In his Sunday remarks to worshippers gathered in St Peter’s Square, Pope Francis expressed pain over the discovery of the remains of 215 indigenous children that were found at a church-run boarding school in Canada last month.
But he did not offer an apology, nor did he take responsibility for the deaths on behalf of the Catholic Church.
“I am following with pain the news that arrives from Canada about the upsetting discovery of the remains of 215 children,” the pontiff said on Sunday.
“I join with the Canadian bishops and the entire Catholic church in Canada in expressing my closeness to the Canadian people traumatised by the shocking news.
“This sad discovery adds to the awareness of the sorrows and sufferings of the past.”
Ground-penetrating radar was used to confirm the presence of the children’s remains at the Kamloops Indian Residential School in Kamloops, British Columbia, in May.
Residential schools aimed to assimilate indigenous children into mainstream white Canadian society. The were initially run by the government of Canada, then by various churches, and more 150,000 children were taken from their families and placed in the schools between the 1870s and the 1990s.
The schools claimed to provide necessary education to indigenous children, but they simultaneously aimed to indoctrinate them into Christian and Euro-Canadian ways of life.
First Nations, Inuit and Métis children were exposed to malnourishment, disease, and sexual and physical abuse, including being beaten for speaking their native languages.
At least 6,000 students are known to have died in the residential school system, though the exact figure is unknown as few accurate records were kept.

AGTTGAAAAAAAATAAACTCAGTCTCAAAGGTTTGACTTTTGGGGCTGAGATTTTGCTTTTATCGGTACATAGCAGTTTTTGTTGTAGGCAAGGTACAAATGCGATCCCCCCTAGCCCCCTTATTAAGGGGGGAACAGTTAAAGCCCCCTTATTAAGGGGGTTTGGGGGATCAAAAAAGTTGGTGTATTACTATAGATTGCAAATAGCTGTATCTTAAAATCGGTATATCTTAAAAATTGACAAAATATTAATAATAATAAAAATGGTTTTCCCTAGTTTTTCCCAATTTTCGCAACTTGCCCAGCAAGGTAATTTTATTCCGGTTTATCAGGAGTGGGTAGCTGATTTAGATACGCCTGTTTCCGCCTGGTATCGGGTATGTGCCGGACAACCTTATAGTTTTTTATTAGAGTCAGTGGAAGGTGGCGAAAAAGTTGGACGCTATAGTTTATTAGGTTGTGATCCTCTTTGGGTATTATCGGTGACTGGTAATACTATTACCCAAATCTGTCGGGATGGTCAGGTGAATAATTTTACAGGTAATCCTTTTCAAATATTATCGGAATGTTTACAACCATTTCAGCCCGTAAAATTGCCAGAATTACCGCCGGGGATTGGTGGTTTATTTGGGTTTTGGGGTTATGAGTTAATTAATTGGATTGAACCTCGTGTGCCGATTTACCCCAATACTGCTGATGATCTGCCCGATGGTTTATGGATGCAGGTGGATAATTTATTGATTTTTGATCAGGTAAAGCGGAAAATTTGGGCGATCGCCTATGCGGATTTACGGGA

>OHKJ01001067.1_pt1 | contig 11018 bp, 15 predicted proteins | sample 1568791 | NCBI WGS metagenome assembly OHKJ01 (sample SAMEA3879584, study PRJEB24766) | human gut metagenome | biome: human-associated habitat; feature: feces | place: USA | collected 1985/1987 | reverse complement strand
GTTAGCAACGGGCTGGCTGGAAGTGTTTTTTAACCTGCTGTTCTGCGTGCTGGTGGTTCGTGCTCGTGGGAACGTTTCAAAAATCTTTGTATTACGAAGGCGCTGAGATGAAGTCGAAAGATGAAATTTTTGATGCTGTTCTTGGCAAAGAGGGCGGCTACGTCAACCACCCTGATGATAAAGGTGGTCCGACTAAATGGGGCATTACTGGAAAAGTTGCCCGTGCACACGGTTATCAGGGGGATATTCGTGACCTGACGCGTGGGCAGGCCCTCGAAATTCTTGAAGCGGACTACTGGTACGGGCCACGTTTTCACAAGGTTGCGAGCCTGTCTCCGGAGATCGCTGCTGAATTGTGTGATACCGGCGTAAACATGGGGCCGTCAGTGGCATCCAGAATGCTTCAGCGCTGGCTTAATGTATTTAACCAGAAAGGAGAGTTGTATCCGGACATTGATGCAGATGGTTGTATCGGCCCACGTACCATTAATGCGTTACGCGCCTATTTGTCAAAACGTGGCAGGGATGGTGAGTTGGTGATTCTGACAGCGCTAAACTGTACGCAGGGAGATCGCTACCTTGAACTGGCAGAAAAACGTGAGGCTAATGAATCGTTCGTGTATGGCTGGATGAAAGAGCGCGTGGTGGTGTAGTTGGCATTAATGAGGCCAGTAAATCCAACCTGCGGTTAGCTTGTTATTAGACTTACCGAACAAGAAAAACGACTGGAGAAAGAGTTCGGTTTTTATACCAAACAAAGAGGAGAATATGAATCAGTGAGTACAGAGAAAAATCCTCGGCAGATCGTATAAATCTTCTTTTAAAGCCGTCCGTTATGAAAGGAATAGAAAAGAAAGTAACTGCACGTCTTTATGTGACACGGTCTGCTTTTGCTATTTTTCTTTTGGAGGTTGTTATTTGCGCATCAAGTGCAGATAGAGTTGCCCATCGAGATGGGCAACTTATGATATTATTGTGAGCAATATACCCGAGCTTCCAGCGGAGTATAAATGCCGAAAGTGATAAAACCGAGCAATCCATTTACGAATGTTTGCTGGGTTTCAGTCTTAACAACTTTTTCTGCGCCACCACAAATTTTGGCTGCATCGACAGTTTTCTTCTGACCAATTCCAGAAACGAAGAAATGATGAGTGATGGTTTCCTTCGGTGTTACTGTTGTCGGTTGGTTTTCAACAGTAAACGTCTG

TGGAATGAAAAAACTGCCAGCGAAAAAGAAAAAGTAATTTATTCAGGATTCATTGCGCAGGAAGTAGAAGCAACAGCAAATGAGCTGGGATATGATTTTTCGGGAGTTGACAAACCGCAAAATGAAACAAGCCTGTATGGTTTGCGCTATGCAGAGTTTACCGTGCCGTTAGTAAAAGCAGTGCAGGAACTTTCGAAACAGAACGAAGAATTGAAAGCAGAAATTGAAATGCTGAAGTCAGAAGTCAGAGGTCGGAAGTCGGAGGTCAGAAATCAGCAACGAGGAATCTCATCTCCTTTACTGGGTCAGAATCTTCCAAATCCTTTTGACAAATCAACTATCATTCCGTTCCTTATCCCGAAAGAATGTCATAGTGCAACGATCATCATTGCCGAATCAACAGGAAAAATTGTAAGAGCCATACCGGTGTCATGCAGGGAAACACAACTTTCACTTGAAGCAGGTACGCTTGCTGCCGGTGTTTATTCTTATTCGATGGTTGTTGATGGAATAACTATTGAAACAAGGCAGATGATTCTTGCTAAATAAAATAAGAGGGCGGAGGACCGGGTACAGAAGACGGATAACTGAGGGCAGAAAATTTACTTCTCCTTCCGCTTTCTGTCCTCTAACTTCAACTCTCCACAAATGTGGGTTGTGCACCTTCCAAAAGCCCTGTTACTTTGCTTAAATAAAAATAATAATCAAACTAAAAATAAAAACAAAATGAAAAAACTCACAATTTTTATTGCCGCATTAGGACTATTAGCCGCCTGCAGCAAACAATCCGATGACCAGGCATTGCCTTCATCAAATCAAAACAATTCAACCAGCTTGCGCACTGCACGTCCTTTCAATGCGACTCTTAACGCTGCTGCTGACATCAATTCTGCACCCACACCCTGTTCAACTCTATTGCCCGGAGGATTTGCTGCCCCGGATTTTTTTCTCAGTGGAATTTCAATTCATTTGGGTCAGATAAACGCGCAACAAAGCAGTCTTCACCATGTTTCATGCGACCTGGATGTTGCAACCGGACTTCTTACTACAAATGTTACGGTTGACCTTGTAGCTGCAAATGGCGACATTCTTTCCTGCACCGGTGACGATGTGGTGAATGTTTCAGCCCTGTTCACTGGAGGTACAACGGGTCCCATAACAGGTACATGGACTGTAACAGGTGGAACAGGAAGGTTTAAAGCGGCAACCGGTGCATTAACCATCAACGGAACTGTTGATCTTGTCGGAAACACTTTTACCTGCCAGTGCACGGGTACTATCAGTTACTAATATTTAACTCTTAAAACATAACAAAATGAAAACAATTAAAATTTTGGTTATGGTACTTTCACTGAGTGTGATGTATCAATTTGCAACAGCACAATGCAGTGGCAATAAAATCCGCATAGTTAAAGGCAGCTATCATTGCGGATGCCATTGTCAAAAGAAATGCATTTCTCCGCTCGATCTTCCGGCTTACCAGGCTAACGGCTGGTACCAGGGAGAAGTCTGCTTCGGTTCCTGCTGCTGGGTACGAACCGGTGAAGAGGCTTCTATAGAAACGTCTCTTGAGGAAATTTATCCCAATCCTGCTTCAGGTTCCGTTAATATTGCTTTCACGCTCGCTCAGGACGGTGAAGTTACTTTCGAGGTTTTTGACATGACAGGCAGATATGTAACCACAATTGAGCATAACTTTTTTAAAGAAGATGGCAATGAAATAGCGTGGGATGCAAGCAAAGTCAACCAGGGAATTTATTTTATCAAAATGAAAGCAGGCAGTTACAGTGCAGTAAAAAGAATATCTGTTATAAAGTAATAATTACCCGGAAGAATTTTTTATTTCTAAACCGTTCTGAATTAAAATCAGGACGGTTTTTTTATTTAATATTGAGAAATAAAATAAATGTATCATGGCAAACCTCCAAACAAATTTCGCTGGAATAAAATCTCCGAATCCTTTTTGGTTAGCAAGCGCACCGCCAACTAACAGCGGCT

The British Columbia school where the remains were found last month was the largest in Canada, and was controlled by the Catholic Church from 1890 to 1969.
On Sunday, Pope Francis said: “These difficult moments represent a strong call to distance ourselves from the colonial model and from today’s ideological colonising and to walk side by side in dialogue, in mutual respect and in recognising rights and cultural values of all the daughters and sons of Canada.
“Let’s entrust to the lord the souls of all those children, deceased in the residential schools of Canada. Let us pray for the families and for the indigenous Canadian communities overcome by sorrow.”
In 2008, the Canadian government formally apologised for the harm that was caused by residential schools, and has since offered compensation to survivors.
In 2017, Mr Trudeau echoed that apology, sincerely apologising for the “dark and shameful chapter” in Canada’s history. He also asked Pope Francis to apologise for the Catholic church’s role in the residential school system, and to make church records publicly available to assist reconciliation efforts in Canada. No such action was taken.
On Friday, Mr Trudeau but said that Canada was “still seeing resistance” and that he was “deeply disappointed” in the position taken by the Catholic Church.
The Anglican, Presbyterian and United churches have all apologised for their complicity in the residential school system.
Established in 2008, the Canadian Truth and Reconciliation Commission aimed to document the history and lasting legacy of the Canadian residential school system on indigenous students, their families and their communities. In 2015, its findings and 94 “calls to action” to achieve reconciliation were published. One of these calls to action is a papal apology.
Additional reporting by agencies
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